With just seven weeks left before Nalini Ambady, professor of psychology, goes through another round of leukemia-induced chemotherapy, a team of students, colleagues and peers have come together in an international effort to find a bone marrow donor before then.
“Right now, the cancer is technically in remission, but it’s not a long term solution,” said Taylor Phillips, a second-year doctoral student. “In a few months it will probably come back, and she’ll have to do chemo again, and that cycle would just continue forever. So, it would be best if we could find a match within that time frame, because it’s best to have a bone marrow transplant when your body’s healthy.”
Ambady is South Asian, which means her match most likely will be South Asian as well. However, matches can only be found from the pool of registered donors who have submitted their DNA through a cheek swab and entered it into the registry.
Unfortunately, South Asians are “not just underrepresented [in the registry], but underrepresented even in terms of how many you’d expect there to be, taking into account their being a minority,” according to Phillips. To address that, Ambady’s students have created a worldwide effort to register more people, focusing on the South Asian demographic.
Ambady was unavailable for an interview.
“We were at both days of Holi doing drives,” Phillips said. “We actually got 400 people registered, and almost all of them were South Asian, so that was pretty amazing.”
The students’ efforts, from hosting registration drives to starting initiatives in India, have attracted international media attention for their use of the Internet and social media.
“We’ve had NBC and CBS Bay Area come and talk to us, there’ve been articles in the Wall Street Journal, and there are a few newspapers in India,” Phillips said. “I think the big thing is the fact that social media exists, which makes it a lot easier for almost anyone to have a big campaign.”
The effort’s leaders emphasized the value of online coordination.
“It’s pretty amazing how all the people are putting all the efforts together, from all the places,” said Fiona Lee, a first year doctoral student. “We did a lot of drives on campus, her colleagues are doing it there and we’re collaborating.”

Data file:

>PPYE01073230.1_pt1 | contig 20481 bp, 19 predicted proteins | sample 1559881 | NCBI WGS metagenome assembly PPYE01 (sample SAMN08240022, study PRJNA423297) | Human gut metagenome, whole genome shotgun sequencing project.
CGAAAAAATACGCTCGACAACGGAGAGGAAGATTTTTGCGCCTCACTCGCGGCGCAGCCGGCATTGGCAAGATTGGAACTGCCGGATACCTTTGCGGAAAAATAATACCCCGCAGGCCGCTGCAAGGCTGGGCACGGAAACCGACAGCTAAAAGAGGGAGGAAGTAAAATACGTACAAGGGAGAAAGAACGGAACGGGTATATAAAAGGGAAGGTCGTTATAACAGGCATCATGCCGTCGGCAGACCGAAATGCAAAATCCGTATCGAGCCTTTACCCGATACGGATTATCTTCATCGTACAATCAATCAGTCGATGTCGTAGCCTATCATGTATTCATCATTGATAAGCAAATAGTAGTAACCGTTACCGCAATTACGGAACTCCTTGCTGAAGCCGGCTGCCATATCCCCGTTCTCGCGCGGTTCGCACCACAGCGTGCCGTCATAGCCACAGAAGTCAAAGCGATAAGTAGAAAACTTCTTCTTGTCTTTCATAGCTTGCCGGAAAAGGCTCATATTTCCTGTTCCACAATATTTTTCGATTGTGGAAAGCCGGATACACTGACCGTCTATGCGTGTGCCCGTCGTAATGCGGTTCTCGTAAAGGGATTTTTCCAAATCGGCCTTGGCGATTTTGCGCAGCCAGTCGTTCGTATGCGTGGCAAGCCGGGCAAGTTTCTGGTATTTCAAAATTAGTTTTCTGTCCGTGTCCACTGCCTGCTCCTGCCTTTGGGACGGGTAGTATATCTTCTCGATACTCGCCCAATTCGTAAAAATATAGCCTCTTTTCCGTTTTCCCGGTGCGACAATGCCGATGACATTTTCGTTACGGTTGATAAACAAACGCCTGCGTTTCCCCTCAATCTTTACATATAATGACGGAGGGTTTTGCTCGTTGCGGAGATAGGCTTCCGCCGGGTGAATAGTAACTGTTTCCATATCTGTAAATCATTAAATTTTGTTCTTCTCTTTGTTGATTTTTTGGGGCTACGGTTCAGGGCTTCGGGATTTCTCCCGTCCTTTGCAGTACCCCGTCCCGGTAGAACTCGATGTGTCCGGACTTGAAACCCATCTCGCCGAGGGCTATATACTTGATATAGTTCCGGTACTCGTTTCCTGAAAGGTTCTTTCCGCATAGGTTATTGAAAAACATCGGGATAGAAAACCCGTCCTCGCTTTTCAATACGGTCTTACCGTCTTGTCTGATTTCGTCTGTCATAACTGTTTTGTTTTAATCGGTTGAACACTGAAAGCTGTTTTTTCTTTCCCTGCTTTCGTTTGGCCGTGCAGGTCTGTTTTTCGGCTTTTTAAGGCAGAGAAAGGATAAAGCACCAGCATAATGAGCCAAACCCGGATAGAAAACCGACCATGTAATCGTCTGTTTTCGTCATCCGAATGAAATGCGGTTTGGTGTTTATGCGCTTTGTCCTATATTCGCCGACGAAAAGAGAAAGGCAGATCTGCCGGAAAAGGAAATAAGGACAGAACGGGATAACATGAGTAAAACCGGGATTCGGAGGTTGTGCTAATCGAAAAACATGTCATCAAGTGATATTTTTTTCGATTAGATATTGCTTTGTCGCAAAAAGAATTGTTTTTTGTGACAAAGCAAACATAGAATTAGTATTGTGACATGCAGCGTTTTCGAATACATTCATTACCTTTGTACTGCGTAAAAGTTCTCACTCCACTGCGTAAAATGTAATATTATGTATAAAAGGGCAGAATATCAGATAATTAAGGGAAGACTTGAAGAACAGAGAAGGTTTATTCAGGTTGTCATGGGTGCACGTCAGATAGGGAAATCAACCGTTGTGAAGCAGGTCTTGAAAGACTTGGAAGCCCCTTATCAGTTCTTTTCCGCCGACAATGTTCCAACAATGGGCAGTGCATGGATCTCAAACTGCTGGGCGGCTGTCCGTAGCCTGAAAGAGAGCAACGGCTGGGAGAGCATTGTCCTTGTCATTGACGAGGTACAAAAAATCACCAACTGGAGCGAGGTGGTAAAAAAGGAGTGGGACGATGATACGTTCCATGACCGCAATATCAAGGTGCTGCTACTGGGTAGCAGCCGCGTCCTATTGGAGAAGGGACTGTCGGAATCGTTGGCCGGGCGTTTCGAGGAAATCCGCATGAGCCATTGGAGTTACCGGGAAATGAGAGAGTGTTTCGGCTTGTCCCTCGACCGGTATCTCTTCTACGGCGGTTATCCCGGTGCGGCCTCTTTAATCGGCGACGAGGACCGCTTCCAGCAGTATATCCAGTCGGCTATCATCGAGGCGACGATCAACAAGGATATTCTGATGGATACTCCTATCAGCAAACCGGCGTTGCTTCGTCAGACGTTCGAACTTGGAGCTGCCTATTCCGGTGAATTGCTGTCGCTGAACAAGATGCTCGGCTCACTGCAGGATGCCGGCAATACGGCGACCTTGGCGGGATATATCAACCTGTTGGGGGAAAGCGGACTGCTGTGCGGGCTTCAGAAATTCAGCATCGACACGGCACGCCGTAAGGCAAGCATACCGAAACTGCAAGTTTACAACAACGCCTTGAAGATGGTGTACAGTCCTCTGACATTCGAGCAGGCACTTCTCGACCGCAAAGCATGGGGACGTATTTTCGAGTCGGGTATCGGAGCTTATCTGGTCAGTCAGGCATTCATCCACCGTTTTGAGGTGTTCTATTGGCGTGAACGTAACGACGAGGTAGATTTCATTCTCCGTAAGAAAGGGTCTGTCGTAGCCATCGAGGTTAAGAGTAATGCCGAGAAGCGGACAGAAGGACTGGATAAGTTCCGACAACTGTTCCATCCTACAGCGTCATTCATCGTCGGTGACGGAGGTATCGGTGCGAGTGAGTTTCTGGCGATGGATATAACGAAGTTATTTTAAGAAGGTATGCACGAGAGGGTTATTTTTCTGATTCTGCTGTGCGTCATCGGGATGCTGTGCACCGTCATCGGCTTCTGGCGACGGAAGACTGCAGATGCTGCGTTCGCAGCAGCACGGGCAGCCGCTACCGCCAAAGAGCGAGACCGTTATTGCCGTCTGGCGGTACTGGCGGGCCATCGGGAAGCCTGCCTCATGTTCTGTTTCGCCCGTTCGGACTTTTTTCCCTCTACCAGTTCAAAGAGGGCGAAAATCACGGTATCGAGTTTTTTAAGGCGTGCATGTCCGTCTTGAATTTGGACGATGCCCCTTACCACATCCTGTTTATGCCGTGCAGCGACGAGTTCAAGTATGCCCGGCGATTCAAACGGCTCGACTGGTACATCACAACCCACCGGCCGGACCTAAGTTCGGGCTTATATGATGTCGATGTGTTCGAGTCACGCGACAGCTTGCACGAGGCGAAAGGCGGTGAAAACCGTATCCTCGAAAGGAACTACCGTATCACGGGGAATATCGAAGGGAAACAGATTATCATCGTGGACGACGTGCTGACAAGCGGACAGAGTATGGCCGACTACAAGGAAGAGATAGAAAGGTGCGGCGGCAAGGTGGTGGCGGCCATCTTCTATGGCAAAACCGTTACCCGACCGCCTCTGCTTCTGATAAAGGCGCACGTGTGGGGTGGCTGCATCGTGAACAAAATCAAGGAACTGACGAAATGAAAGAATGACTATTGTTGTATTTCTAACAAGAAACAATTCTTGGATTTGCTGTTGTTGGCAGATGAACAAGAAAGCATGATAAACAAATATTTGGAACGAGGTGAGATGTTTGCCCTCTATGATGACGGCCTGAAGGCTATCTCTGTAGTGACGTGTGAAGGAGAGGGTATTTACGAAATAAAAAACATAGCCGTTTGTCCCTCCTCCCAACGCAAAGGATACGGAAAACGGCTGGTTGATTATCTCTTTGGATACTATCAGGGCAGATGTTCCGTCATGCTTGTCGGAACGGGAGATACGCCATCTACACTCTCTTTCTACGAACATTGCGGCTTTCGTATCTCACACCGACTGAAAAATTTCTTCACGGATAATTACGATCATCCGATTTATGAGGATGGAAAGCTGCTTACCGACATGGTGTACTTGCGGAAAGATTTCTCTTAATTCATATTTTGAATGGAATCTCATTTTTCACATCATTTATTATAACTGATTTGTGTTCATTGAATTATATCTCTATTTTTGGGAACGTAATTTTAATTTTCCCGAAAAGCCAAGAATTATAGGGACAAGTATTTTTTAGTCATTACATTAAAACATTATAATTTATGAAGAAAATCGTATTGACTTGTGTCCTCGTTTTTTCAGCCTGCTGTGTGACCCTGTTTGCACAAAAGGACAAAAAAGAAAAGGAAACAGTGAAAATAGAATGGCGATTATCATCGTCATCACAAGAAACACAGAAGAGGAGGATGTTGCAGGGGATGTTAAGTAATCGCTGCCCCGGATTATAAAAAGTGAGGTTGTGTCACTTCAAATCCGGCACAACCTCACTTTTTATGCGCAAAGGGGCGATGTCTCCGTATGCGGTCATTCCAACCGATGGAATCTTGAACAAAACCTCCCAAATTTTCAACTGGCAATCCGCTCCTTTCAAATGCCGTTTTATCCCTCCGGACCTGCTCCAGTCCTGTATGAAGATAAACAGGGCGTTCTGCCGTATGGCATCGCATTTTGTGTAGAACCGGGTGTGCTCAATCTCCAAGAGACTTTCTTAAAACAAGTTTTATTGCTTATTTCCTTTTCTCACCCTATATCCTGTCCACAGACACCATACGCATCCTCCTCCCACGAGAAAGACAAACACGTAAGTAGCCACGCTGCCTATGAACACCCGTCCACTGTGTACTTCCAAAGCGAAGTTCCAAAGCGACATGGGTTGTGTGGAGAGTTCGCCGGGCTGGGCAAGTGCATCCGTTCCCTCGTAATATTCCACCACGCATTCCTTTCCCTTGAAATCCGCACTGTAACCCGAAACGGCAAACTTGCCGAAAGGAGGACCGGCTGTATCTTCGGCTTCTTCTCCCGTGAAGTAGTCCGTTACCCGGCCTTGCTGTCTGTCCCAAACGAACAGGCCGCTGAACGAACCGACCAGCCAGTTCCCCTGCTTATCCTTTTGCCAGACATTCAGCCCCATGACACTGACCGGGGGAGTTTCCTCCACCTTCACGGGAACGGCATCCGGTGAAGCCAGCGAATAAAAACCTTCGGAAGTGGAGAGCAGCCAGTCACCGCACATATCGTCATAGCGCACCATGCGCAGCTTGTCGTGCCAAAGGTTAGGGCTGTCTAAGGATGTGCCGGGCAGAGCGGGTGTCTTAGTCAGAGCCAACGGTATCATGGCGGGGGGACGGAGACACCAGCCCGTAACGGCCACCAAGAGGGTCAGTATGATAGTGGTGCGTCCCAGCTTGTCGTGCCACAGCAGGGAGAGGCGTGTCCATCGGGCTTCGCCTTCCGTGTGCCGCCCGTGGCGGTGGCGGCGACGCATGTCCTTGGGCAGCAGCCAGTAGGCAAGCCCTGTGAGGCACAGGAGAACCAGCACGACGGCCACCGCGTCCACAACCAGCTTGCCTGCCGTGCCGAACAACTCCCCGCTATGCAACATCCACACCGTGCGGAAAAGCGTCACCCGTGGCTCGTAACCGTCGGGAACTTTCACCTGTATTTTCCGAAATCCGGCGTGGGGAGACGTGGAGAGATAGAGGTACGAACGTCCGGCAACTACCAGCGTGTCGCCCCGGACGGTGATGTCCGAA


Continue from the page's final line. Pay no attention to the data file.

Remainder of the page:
“We have a website where people can find details about how to help, register for free and help host a drive. They can also just spread the word, which is the big thing for us,” Phillips added. “We also have a Facebook page, a Twitter account and this great informative YouTube channel that explains the whole process.”
Students have focused their efforts primarily on spreading awareness, arguing that common misconceptions about the donation process have hindered registration efforts.
“There’s this big myth around bone marrow donation. A lot of people think it involves this crazy needle being stuck into your hip or something like that, which is how it used to be,” Phillips said. “It still is, a small percent of the time, but almost all the time it’s just a simple blood transfusion process.”
When Ambady relapsed in November, many of her students were caught by surprise.
“It was kind of really shocking,” said Rachel Grunwald, who was an undergraduate at Tufts with Ambady and who helps oversee the effort’s website. “But it’s almost been kind of amazing, to see how strong she’s been through this entire thing.”
According to her students, it’s been business as usual for Ambady.
“When we went to the hospital for the first time, [Ambady] was like ‘Oh, I have leukemia, but it’s fine, just keep calling me and come see me. We’ll just have lab meetings at the hospital, it’s fine,’” Grunwald recalled.
The lab has continued to run its normal hours, with Ambady’s students simply integrating the recent cause into their everyday lives.
“We’ve still continued to do research, so we’ve been having lab meetings still,” Phillips said. “It was recently Dr. Ambady’s birthday, so we had hats and cakes and all that stuff. I think we are definitely coming together.”
“She’s been helping me through grad school, and she’s always there for research questions. She’s done that for so many people, so it’s such an easy situation,” Phillips reminisced. “We find a match, and things will work out. So if the solution’s there, and it’s so easy to do, even if it’s time consuming, why would someone not do it?”
Some students have found overlaps between their research and their efforts to recruit potential bone marrow donors.
“We’re in way over our heads for all the PR stuff and the website,” Grunwald said. “The one thing that’s kind of funny is that we’re all social psychologists, so we’ve been thinking about how you encourage people to contribute to a cause, and how you convince someone. So that’s one aspect where we feel like we have some knowledge to bring to the situation.”
Future efforts will include a “Save-A-Thon” competition, to be held at the d.school on Saturday, and other programming both on campus and internationally.
“I’m super optimistic that we will continue getting even more traffic,” Phillips said. “If cat videos can go viral, then a Nalini video that is important and meaningful can go viral.”